She plays the time-travelling Erica Strange on CBC’s Being Erica, reliving past regrets. But personally, Erin Karpluk will take a pass on any do-overs. From her small town Alberta upbringing to this year’s potentially career-making role, she
wouldn’t change a thing.
It’s Jasper, Alberta in the late 1980s and Erin Karpluk—10 years old and with unstoppable determination—is riding an ancient bicycle through the snow to deliver copies of the Jasper Booster. With 32 customers, she has the largest paper route in the Rocky Mountain resort town. It takes her six months to save up for her own television; the one that her parents flatly reject and the one that she, just as flatly, insists on having.
It wouldn’t be the last time their daughter’s will would prevail.
When she has accumulated $400 in earnings, the girl marches down to the local Home Hardware store and puts her money down on her new TV. “I quit my paper route and sat in my room for two years and watched,” Karpluk remembers, only half-joking about her childhood fixation on Three’s Company re-runs.
Karpluk, BFA ’00, relates all of this as she sips her way through a late Sunday afternoon tea at a table in Jitters, a West 4th Avenue café. The Kitsilano neighbourhood has been her adopted home since coming to the city eight years ago to carve out a career in television and film.
It has proven to be a wise move. Her resume is now filled with gradually more prominent roles, but none has given her the chance to test her versatility more than the part of Erica Strange, the single-and-seeking Torontonian in CBC Television’s dramatic comedy, Being Erica. With the aid of a mysterious therapist, the over-qualified and under-achieving Erica is able to revisit regrettable, often painful episodes of her past in order to put her present circumstances in perspective.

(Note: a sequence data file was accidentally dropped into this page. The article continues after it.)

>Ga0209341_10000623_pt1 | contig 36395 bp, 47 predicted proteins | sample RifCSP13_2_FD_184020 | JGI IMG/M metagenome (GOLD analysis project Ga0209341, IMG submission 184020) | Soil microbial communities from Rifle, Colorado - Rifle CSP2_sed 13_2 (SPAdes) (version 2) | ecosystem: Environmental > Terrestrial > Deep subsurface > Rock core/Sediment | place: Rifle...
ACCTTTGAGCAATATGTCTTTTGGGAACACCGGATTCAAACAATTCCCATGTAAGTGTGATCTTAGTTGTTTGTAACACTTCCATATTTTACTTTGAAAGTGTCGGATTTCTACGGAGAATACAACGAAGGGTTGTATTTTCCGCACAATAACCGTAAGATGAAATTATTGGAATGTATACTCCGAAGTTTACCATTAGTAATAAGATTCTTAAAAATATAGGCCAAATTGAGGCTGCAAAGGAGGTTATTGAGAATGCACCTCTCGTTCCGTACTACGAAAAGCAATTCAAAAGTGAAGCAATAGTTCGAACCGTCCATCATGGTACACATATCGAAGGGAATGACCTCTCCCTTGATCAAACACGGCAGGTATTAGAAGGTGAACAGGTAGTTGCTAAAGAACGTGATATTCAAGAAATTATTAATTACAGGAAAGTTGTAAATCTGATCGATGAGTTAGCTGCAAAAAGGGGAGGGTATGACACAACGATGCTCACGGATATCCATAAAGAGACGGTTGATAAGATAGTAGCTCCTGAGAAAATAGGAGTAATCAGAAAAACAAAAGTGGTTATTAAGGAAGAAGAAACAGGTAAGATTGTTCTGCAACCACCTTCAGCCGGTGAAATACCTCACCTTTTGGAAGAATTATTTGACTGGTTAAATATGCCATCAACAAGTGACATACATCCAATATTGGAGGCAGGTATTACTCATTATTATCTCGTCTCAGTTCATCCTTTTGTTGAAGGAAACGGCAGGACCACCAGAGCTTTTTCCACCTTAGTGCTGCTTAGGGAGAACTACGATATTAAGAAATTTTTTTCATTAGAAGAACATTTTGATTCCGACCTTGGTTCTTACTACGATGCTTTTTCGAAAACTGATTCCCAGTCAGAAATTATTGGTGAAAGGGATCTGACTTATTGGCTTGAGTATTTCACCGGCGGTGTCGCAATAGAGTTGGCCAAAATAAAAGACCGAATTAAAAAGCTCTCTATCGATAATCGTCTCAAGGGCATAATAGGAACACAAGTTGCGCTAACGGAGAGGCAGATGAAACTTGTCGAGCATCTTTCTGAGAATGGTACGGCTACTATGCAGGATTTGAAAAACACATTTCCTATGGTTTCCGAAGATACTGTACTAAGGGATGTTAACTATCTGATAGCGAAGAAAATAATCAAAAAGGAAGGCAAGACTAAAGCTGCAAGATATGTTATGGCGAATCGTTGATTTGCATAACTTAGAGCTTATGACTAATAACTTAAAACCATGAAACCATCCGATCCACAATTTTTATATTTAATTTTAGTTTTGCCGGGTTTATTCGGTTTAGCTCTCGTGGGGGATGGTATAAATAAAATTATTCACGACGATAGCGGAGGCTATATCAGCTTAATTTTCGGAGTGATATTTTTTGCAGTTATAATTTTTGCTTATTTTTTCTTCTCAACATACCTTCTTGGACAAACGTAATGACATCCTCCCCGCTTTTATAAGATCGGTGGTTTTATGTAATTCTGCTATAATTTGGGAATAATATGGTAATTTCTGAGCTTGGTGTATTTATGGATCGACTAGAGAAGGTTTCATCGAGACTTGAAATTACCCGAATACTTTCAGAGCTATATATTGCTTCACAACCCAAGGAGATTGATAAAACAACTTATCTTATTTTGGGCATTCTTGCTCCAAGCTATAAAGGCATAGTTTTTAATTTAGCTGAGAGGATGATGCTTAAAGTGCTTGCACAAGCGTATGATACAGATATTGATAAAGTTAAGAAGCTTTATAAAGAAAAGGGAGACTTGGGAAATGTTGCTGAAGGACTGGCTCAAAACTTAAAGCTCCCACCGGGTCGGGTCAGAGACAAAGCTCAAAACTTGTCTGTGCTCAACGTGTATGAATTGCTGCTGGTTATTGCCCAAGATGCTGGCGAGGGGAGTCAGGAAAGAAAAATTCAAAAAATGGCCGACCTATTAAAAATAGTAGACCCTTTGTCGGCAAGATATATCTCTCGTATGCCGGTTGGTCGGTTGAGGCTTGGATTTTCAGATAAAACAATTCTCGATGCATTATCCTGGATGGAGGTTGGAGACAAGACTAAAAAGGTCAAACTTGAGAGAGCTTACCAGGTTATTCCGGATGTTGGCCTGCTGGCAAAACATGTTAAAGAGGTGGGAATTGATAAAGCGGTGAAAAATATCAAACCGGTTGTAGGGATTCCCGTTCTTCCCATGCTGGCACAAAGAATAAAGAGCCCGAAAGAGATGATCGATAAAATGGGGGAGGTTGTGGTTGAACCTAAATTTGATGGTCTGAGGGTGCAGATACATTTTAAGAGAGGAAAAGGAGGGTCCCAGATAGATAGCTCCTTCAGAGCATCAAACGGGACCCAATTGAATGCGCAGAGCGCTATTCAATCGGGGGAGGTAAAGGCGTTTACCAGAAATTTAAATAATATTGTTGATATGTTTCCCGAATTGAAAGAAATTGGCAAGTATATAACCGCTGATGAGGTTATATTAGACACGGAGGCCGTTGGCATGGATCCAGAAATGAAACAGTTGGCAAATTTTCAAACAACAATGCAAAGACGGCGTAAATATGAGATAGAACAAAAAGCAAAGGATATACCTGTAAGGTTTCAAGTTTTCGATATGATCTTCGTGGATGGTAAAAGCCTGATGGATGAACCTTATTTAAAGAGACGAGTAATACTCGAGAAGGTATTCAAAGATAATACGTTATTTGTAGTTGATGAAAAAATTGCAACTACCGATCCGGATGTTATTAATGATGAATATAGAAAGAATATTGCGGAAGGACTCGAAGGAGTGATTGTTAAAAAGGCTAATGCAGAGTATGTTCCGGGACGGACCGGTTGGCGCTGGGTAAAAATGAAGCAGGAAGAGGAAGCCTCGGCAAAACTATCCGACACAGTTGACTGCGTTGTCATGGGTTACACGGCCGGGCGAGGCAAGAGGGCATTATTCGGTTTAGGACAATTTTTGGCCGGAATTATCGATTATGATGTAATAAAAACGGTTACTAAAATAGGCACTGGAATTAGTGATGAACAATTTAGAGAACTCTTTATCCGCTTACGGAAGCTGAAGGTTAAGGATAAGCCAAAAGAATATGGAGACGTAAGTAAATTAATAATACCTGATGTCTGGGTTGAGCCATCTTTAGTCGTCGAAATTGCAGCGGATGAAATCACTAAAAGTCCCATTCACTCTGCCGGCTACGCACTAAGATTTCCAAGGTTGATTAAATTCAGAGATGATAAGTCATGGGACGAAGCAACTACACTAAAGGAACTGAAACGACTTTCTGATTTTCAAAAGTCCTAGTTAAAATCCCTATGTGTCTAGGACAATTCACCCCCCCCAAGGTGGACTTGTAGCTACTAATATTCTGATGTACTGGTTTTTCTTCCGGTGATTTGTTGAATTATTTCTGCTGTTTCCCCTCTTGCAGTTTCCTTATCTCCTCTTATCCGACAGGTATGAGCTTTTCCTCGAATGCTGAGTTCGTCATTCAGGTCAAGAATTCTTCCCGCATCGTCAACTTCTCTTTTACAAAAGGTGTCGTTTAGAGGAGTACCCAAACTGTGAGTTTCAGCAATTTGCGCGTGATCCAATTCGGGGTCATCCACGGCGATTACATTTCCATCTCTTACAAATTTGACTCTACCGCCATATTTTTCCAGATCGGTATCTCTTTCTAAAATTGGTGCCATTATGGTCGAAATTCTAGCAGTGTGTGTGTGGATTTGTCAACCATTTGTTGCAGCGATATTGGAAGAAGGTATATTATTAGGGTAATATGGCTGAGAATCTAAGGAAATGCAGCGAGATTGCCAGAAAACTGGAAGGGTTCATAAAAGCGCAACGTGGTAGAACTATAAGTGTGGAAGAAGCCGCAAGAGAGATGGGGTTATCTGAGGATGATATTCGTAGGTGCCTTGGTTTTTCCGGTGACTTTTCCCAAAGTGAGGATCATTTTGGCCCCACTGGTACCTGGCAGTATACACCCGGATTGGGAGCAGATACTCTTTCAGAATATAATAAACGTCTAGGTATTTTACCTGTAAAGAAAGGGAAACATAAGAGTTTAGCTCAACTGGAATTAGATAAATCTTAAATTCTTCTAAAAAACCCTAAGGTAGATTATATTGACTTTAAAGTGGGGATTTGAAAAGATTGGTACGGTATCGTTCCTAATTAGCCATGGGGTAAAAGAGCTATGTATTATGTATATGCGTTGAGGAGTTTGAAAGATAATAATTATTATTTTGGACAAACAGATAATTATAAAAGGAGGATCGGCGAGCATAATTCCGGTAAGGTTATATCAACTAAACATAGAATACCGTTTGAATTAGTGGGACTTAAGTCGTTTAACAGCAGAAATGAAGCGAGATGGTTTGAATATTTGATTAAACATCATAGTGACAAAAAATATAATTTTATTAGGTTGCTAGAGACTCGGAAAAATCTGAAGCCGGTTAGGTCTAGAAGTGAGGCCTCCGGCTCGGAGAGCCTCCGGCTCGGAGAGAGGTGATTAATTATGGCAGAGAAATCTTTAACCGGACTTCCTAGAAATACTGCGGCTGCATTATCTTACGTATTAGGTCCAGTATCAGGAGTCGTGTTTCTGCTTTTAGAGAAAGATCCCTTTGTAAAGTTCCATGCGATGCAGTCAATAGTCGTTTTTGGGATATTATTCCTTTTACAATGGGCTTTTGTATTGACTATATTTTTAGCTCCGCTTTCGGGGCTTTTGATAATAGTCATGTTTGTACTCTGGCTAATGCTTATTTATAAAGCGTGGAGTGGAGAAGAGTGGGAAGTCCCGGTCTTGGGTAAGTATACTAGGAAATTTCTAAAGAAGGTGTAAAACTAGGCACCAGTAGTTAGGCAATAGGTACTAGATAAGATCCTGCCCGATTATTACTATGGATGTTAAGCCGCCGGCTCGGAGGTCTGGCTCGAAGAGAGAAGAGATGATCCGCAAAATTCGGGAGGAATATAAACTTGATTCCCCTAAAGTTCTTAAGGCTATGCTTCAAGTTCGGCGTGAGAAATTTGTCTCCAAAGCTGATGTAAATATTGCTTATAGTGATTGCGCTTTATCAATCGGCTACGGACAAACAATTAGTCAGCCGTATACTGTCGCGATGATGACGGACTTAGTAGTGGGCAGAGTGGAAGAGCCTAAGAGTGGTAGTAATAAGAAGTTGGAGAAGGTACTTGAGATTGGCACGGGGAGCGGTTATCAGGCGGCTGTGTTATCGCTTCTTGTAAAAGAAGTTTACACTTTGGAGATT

It’s one of the most highly acclaimed Canadian-produced programs to come along in some time and it’s hard to imagine anyone other than Karpluk in the leading role. She has comedic charm. When the part demands dramatic depth, she brings it. And her natural good looks stand in welcome contrast to the polished glitz and glamour of American stars. In short, she represents—at the risk of sounding stereotypical—the friendly, likable all-Canadian woman.
After Being Erica’s premiere in January, a Globe and Mail review called Karpluk’s performance “magnificent, superbly effective.” When it debuted on ABC’s Soapnet cable network in the US, a New York Times review applauded the series’ “willingness to portray single womanhood as something beyond a sum of consumer choices” and said that it “feels (like) the right kind of counterprogramming to balance the mood of the moment.”
There weren’t any drama classes or high school productions in a town the size of Jasper. So Karpluk grew up the “hugest tomboy” who had a painful dental incident involving a waterslide. When she declared her intentions to play left wing for the Bantam AA boys hockey team, her dad the railroader and her mom the high school principal reacted the way a lot of parents would: “They said, ‘Oh please God, don’t play hockey!’” she recalls, laughing. “I wasn’t very good at stickhandling and I would definitely get suicide passes from the defence. The first day, I looked up and someone hit me. Wham! It was so much fun though.”
The acting bug didn’t really bite until Grade 11 when she and her classmates took part in an emergency response drill for volunteer firefighters. The students had to pretend to be victims in a car crash.
“They said, the more real you make it, the more it’ll benefit the emergency teams. So when they said go, I just got right into it. I remember my guidance counselor saying, ‘Erin, are you okay? Are you okay?’ The next day in school he came up to me and said, ‘You should be an actor!’ That was the first time in my life I thought, oh my God, maybe… So the door opened” and led to UVic.
It was a simple mistake on Telereg, the old course registration-by-phone service, that landed her in the Theatre Department. She really just wanted to take a single acting class but wound up in the full program. “My mom was like, ‘The hell you are!’ and I remember walking across from the Trutch residence for my first day of acting class and thinking to myself, Holy shit, I don’t know how to act! I think I had my first grown up panic attack. All the people that were there were stars in their high school plays. But I thought, why not try it for a year, and it just kept going from there.”
Wouldn’t Change a Thing | 2 | 3 | 4